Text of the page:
In the final decade of the 19th century, the French painter Paul Gauguin fled from the entanglements of European life to the then-remote and undeveloped island of Tahiti. With the sobering perspective that comes with one's middle years, he was increasingly drawn to the most pressing questions about life. As the final decade of that century closed he produced a painting that he considered his masterpiece. He captioned it simply, Where Do We Come From? What Are We? Where Are We Going?
These are traditionally the big questions of philosophy, packaged here in a beautiful visual perspective.
Birth and death are the bookends of our lives. Any personal significance that we discover or create must happen between these two event horizons. But considering the frenetic nature of daily life and the endless diversions and distractions it has on offer, many people - - certainly most of us who aren't artists, philosophers or in religious vocations - - are only sporadically drawn to reflect on what it is that makes life worth living, and on why we want to keep on living as long as possible. Simple pleasures and regular holidays punctuate the otherwise satisfying routine of daily duties and social obligations, and this state of affairs seems to be wholly sufficient justification to keep on going.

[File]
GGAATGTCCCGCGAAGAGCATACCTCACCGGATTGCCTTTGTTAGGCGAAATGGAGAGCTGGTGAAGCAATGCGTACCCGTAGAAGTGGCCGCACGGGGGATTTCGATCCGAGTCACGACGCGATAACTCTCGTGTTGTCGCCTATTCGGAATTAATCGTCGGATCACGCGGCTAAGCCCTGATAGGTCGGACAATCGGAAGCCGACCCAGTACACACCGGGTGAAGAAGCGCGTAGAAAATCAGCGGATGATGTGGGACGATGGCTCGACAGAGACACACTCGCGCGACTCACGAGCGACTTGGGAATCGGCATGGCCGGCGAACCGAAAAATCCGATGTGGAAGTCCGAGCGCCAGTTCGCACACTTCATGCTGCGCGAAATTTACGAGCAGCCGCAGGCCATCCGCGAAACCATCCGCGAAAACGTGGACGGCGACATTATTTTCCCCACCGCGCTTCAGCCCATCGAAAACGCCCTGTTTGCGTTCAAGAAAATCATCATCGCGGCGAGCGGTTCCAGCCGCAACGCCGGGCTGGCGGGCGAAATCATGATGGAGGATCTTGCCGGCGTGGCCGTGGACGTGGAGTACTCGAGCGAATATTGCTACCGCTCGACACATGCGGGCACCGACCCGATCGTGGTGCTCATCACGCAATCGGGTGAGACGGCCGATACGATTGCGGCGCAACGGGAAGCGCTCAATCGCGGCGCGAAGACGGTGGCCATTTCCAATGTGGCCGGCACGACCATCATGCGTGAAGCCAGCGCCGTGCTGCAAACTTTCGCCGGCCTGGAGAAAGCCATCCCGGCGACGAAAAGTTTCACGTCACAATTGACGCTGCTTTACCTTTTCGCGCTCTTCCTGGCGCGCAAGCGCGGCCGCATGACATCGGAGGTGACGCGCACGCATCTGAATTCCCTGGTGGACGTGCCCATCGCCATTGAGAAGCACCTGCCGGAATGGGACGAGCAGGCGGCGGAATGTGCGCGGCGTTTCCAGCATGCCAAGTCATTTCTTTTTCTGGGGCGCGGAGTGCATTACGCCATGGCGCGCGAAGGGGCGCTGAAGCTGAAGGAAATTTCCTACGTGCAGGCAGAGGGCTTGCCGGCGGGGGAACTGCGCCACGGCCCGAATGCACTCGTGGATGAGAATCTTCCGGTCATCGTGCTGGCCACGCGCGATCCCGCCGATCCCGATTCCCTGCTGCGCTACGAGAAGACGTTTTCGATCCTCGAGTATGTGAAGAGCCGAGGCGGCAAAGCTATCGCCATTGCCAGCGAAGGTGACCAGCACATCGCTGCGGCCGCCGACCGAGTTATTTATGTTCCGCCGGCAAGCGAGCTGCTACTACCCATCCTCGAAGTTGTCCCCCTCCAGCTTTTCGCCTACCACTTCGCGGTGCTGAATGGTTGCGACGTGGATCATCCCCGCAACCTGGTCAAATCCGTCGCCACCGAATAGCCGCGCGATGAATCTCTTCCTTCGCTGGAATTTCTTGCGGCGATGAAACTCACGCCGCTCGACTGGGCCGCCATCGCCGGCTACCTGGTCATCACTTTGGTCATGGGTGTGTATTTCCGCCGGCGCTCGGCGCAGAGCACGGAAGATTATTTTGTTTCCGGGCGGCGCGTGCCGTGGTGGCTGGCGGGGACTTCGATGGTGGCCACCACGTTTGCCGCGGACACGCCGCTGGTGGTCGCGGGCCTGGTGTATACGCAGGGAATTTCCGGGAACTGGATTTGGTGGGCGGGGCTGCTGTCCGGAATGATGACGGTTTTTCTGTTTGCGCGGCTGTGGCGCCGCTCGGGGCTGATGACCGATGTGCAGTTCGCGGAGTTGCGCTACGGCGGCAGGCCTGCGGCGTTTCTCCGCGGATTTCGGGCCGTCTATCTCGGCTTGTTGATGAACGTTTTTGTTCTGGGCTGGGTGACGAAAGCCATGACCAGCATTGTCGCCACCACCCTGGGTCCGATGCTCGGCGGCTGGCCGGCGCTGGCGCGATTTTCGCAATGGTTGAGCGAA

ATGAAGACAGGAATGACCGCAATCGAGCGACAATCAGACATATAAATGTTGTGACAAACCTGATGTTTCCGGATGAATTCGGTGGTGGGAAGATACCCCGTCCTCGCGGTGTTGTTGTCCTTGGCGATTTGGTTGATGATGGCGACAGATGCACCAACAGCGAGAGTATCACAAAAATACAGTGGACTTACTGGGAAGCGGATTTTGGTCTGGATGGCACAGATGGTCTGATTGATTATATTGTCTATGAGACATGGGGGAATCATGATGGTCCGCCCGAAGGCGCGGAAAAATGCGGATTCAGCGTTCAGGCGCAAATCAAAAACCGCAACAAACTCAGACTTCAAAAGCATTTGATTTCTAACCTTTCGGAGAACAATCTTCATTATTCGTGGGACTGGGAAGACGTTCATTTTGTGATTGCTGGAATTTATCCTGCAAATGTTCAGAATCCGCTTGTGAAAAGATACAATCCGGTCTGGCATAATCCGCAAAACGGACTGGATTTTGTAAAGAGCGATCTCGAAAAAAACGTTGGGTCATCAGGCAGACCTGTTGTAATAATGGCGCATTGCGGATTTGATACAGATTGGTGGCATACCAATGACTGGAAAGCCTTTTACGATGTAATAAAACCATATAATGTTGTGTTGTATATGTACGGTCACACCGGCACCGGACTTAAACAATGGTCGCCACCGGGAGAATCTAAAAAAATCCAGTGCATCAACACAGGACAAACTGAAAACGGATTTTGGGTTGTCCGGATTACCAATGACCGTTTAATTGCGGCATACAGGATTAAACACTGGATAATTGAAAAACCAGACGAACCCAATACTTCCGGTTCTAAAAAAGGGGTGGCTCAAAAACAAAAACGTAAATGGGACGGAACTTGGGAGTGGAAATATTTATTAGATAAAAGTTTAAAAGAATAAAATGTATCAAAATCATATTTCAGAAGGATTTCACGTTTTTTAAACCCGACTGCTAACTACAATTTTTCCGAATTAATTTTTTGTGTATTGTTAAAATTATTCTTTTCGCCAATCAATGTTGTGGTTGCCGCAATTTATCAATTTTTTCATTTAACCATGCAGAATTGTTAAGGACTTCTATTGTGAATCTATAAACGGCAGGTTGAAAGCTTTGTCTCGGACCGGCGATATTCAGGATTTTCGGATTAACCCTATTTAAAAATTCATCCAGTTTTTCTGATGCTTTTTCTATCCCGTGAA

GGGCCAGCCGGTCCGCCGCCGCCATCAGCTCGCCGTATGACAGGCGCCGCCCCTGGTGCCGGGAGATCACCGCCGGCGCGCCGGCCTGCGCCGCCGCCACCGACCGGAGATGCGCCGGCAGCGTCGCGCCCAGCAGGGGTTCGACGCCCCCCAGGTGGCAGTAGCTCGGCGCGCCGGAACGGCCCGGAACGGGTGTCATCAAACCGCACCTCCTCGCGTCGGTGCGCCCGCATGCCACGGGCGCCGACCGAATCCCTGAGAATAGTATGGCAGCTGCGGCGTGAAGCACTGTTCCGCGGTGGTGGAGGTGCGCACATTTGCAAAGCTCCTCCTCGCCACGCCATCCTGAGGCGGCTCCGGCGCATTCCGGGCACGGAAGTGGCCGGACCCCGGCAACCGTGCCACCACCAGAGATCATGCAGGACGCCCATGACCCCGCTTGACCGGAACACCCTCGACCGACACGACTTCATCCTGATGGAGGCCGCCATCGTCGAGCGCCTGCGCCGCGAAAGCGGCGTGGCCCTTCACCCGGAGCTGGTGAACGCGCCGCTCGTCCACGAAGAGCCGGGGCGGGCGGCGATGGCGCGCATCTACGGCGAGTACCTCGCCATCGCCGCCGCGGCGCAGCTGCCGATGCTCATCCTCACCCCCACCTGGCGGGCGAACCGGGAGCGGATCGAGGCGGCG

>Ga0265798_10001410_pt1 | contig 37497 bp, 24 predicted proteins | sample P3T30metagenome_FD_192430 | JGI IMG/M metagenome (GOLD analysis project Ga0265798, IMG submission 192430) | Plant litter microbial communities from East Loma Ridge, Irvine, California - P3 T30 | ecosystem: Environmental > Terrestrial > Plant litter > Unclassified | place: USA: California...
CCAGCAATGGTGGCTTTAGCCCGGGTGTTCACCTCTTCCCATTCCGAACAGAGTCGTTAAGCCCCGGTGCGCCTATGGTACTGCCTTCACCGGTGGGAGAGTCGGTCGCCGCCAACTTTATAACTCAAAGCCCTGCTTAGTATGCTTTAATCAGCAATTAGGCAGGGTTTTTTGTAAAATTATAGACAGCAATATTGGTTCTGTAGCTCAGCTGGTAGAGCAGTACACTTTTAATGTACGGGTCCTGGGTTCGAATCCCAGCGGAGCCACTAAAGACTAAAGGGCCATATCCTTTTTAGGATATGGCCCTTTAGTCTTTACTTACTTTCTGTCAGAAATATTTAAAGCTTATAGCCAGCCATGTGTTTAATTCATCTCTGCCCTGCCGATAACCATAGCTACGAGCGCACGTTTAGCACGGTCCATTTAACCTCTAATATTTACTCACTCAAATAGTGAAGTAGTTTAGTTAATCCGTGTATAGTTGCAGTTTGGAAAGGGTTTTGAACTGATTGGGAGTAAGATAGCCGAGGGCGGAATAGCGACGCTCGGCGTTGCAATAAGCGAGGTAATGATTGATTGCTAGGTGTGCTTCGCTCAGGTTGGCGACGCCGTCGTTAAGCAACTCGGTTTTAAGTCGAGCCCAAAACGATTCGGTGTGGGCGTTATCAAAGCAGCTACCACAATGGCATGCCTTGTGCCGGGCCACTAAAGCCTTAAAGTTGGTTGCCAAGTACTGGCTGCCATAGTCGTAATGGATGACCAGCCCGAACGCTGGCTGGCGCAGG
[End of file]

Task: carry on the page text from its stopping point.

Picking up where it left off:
Nor are we disposed to reflect much on just what it is that makes the idea of our eventual disappearance seem so gloomy - - and death is a discomforting if inevitable conclusion, as we well know. Maybe our avoidance is understandable - - to die is just obviously undesirable (except perhaps to people who are deeply religious people, or are in unremitting pain) and no further explanation for our unease would seem necessary.
So for issues of both life and death, when we are not facing immediate and pressing circumstances, the human prospect is just what it is, and life's busy-ness and daily demands are sufficient to hold our attention.
But when by necessity or predilection we do find ourselves confronting questions of purpose, significance and meaning, when we must ask a la Peggy Lee, "Is that all there is?", then we find that these issues really aren't as straightforward or as easily resolved as we thought.